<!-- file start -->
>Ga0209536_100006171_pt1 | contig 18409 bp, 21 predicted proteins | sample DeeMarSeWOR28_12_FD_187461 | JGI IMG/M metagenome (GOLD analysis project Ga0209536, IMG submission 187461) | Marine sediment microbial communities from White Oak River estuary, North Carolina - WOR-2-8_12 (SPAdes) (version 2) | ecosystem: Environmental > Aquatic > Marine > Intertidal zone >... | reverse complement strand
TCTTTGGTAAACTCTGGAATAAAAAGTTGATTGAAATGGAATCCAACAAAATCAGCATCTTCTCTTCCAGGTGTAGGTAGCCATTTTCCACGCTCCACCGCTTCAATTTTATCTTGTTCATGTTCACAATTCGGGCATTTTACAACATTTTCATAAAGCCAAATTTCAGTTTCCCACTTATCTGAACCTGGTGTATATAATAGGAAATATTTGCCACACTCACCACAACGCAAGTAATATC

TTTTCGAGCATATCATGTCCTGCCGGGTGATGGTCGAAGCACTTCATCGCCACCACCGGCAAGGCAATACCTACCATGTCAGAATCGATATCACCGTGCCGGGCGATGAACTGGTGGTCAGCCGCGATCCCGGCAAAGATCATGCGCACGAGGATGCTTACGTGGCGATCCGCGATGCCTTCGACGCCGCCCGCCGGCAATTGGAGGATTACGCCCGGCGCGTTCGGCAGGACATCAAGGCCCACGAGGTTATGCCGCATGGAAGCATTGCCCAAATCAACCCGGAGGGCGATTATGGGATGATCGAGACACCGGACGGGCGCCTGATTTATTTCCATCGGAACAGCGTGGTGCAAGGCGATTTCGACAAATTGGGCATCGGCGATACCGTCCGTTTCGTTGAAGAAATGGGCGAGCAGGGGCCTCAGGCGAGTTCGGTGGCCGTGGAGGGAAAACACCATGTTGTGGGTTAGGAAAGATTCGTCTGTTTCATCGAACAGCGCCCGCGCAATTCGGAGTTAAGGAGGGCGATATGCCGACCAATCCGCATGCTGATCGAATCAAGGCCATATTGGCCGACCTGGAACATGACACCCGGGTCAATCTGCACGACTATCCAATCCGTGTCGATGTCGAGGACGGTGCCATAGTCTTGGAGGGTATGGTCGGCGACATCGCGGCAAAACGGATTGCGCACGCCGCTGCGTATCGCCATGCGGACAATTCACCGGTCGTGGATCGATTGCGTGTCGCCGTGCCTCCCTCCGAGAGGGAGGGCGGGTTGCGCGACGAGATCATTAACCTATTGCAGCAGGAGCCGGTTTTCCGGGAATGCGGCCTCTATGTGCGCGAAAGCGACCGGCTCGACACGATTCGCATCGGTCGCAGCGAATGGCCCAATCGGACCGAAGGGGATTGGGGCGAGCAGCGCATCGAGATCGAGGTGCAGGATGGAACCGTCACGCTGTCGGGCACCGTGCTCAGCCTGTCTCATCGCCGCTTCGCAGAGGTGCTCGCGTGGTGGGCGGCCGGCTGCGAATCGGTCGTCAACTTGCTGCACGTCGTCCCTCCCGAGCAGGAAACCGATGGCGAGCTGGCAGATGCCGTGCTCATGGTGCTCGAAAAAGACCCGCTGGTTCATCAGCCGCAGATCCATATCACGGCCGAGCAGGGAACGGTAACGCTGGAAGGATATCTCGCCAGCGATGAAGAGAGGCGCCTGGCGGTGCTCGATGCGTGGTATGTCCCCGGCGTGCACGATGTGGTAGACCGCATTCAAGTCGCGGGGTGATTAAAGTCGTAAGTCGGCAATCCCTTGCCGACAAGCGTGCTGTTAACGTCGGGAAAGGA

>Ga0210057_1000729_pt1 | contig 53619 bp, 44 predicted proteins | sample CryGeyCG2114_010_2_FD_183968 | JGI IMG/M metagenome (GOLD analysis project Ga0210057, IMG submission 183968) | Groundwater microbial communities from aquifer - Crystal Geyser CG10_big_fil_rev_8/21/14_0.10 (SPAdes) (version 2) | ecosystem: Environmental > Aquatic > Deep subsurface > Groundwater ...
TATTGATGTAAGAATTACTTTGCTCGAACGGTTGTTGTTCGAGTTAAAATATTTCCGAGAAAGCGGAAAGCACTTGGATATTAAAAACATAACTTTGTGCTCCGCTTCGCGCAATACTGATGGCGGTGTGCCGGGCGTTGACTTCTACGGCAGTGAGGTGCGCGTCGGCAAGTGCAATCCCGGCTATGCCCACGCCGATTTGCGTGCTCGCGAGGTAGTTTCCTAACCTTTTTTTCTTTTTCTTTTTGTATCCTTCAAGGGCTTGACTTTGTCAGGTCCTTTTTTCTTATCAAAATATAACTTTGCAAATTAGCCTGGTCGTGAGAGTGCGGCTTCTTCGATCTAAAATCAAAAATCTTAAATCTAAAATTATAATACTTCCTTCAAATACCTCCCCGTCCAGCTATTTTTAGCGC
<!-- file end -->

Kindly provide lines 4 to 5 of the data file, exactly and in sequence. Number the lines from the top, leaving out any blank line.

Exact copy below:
>Ga0210057_1000729_pt1 | contig 53619 bp, 44 predicted proteins | sample CryGeyCG2114_010_2_FD_183968 | JGI IMG/M metagenome (GOLD analysis project Ga0210057, IMG submission 183968) | Groundwater microbial communities from aquifer - Crystal Geyser CG10_big_fil_rev_8/21/14_0.10 (SPAdes) (version 2) | ecosystem: Environmental > Aquatic > Deep subsurface > Groundwater ...
TATTGATGTAAGAATTACTTTGCTCGAACGGTTGTTGTTCGAGTTAAAATATTTCCGAGAAAGCGGAAAGCACTTGGATATTAAAAACATAACTTTGTGCTCCGCTTCGCGCAATACTGATGGCGGTGTGCCGGGCGTTGACTTCTACGGCAGTGAGGTGCGCGTCGGCAAGTGCAATCCCGGCTATGCCCACGCCGATTTGCGTGCTCGCGAGGTAGTTTCCTAACCTTTTTTTCTTTTTCTTTTTGTATCCTTCAAGGGCTTGACTTTGTCAGGTCCTTTTTTCTTATCAAAATATAACTTTGCAAATTAGCCTGGTCGTGAGAGTGCGGCTTCTTCGATCTAAAATCAAAAATCTTAAATCTAAAATTATAATACTTCCTTCAAATACCTCCCCGTCCAGCTATTTTTAGCGC